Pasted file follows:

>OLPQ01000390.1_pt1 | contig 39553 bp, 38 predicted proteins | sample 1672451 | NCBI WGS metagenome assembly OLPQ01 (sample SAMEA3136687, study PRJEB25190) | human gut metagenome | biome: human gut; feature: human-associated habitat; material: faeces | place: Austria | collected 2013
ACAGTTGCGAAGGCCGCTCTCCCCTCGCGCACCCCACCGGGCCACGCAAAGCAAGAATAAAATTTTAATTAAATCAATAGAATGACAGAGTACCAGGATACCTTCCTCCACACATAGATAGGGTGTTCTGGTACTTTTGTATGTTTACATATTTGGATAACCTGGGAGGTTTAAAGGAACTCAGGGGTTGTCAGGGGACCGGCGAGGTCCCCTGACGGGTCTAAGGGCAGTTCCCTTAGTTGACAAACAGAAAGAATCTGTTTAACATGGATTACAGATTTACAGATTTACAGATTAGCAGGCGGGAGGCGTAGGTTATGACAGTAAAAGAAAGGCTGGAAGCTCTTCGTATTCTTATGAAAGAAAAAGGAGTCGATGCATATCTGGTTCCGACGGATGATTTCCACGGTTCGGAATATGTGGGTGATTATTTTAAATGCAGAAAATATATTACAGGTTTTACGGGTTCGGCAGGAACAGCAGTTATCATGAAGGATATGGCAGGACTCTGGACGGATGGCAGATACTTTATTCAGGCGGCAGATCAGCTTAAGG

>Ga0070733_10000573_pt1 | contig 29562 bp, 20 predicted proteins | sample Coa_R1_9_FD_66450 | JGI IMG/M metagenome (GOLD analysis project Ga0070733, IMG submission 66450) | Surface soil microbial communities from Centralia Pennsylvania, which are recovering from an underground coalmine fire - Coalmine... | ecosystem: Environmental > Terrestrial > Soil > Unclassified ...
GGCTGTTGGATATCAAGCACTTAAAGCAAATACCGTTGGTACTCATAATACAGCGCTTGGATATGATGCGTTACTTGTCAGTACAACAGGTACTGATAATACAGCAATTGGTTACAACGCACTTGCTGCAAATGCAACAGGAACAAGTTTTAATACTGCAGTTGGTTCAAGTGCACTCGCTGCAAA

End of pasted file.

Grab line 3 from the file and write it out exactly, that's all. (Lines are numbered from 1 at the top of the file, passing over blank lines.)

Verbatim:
>Ga0070733_10000573_pt1 | contig 29562 bp, 20 predicted proteins | sample Coa_R1_9_FD_66450 | JGI IMG/M metagenome (GOLD analysis project Ga0070733, IMG submission 66450) | Surface soil microbial communities from Centralia Pennsylvania, which are recovering from an underground coalmine fire - Coalmine... | ecosystem: Environmental > Terrestrial > Soil > Unclassified ...